Google is expanding its presence in Microsoft's backyard and is close to signing a lease for 15,000 feet of office space in downtown Kirkland...

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Google is expanding its presence in Microsoft’s backyard and is close to signing a lease for 15,000 feet of office space in downtown Kirkland, according to the company’s real-estate broker.

The company is also keeping an eye on some of the major office developments planned for downtown Bellevue, but is nowhere near making a commitment, said the broker, Dan Foster of Flinn Ferguson Corporate Real Estate in Seattle.

Rumors have been flying for weeks that Google might be interested in moving to Bellevue, perhaps to the posh Lincoln Square, which opened some of its retail and hotel space earlier this month. The corporate headquarters of Eddie Bauer is the only confirmed tenant for Lincoln Square’s office building, which is expected to begin construction early next year.

There’s no truth to the Bellevue rumors, Foster said. But Google is interested in the opportunities it could find in the city, if it wanted to. Foster added that he keeps the company informed about all the corporate real-estate developments in the area.

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“They like to be educated about the market,” he said.

Lincoln Square’s development company, owned by Kemper Freeman Jr., does not comment on any rumors related to its lease negotiations, a spokeswoman said.

Google, through a spokeswoman, declined to comment on any expansion plans.

Google opened a research-and-development office in Kirkland in mid-2004, but by last November it had placed only 10 employees there. Now its headcount ranges between 150 and 200 employees, and the office has expanded to the top two floors — about 47,000 square feet — of the building, Foster said.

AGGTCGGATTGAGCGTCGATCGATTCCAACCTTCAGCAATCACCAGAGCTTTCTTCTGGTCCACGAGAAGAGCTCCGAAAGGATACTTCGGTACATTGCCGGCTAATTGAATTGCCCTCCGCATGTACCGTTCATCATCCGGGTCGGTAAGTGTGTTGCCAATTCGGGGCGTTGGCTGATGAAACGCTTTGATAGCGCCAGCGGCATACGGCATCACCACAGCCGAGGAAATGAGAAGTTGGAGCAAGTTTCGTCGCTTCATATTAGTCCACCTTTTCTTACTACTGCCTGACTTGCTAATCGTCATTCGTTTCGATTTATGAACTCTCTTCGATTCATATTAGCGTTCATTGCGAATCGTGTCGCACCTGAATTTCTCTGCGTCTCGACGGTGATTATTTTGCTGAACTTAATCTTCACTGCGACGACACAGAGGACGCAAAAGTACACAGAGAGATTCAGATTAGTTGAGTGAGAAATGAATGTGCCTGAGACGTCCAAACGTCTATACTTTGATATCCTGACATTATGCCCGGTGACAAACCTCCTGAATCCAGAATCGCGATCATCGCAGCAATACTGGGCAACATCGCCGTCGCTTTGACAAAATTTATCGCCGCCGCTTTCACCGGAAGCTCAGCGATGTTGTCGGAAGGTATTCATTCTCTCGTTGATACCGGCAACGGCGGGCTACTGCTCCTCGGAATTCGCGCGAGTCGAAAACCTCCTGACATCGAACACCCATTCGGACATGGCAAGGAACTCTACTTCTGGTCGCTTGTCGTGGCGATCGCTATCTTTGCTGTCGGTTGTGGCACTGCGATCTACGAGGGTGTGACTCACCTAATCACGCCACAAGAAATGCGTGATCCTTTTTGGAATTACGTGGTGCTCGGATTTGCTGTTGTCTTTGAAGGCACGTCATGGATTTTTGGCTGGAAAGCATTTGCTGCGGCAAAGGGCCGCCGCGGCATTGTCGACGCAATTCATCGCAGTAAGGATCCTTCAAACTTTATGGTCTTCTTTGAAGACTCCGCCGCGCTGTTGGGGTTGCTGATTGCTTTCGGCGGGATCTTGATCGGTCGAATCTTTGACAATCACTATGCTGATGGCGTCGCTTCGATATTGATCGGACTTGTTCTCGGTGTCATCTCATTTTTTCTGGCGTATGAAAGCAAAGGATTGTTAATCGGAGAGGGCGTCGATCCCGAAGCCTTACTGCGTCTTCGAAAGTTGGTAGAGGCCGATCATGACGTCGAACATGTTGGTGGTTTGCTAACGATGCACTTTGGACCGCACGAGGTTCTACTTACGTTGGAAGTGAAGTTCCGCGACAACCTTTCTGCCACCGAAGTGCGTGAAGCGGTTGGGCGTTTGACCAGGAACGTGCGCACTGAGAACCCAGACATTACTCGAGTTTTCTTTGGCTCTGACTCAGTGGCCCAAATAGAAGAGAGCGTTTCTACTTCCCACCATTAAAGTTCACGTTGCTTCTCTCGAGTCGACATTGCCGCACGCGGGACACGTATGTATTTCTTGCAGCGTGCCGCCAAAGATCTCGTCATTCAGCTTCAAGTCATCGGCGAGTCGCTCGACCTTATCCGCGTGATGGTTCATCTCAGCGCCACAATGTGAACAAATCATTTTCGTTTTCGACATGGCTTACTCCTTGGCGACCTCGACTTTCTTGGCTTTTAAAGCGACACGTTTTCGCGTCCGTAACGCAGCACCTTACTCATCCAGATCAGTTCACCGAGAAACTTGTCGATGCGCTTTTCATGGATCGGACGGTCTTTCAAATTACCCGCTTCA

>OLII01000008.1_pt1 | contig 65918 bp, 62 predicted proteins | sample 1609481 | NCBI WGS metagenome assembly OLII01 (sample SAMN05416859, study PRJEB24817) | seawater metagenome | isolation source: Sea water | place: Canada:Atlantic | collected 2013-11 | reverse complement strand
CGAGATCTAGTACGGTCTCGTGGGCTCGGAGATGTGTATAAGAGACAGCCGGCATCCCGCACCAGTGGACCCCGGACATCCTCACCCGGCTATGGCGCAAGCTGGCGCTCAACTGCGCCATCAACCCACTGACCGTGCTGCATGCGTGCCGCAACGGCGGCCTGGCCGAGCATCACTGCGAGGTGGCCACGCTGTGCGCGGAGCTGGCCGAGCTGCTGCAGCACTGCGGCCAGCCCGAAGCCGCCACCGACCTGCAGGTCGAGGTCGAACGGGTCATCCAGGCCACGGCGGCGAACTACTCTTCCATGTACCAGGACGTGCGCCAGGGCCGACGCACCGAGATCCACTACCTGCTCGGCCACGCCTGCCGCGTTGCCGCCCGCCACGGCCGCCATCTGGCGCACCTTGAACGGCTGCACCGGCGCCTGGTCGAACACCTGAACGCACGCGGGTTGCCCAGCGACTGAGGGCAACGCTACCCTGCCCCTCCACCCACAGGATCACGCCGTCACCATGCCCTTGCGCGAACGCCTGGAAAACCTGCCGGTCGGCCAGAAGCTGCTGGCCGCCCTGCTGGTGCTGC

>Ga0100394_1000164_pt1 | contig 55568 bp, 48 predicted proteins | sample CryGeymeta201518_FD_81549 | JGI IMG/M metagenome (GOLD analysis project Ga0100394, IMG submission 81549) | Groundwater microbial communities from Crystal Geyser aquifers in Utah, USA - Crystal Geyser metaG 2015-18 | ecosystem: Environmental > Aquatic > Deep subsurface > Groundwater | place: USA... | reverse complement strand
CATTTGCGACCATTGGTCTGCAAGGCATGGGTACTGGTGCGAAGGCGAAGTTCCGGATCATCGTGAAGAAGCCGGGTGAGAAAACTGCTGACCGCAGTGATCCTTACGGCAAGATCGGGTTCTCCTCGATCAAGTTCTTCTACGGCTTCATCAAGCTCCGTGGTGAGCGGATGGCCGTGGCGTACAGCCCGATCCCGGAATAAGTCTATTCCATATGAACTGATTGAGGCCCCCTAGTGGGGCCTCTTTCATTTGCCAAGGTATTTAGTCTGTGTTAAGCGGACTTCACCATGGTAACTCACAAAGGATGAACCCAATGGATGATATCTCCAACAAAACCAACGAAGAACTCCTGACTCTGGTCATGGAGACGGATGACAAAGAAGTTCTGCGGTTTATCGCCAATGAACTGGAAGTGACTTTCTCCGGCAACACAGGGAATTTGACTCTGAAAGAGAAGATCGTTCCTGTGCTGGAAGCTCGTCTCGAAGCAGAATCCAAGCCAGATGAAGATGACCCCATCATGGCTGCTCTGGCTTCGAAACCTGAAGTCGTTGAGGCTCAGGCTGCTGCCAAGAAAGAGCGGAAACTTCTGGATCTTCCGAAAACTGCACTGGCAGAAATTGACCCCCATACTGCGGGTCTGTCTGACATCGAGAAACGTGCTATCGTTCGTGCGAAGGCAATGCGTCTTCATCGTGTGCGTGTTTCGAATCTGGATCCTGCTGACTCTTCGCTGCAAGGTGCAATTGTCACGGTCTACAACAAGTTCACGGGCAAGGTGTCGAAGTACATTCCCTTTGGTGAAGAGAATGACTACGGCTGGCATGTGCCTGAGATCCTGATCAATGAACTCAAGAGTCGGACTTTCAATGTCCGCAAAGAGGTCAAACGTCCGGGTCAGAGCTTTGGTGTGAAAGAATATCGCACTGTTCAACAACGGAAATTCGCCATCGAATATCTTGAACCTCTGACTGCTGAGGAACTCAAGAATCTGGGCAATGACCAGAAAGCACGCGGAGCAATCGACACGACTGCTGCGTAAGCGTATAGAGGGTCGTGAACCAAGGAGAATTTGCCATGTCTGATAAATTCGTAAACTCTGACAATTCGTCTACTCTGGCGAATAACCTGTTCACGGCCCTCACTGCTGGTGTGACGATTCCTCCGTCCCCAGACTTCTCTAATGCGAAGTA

He would not say exactly where in downtown Kirkland the company is looking, but said a draft lease could be ready in the next couple of weeks.

Google has long been interested in downtown Kirkland, he said. Before its offices opened last year, engineers occupied a small executive suite in Kirkland’s Carillon Point.

The Kirkland office has been one of the fastest growing at the company. It is home to graduates from the University of Washington and relocated Googlers from the company’s headquarters in Mountain View, Calif. About 55 UW alumni work throughout the company, but fewer than a dozen are in the Kirkland office, said Ed Lazowska, a professor in the university’s Computer Science & Engineering Department.

And much to the chagrin of its Redmond rival, the office also has claimed its share of Microsoft employees.

The potential employee exodus has been a cause for concern at Microsoft. In March 2004, executives as high as Chairman Bill Gates discussed over e-mail the threat of losing people to Google. The subject of those messages, but not the content, came out in court hearings earlier this year in the case of Kai-Fu Lee, an executive Microsoft sued after he jumped ship for Google.

Many of the buildings under construction in downtown Bellevue won’t be completed for years. That’s a long time for a fast-moving company like Google to wait, said some real-estate brokers. If Google were to move into hundreds of thousands of square feet in one of those buildings, it would definitely send a message, one said.

It would be “clearly aimed at trying to position themselves for a major hiring initiative,” said Tom Bohman, Eastside director at Cushman & Wakefield.

Kim Peterson: 206-464-2360 or kpeterson@seattletimes.com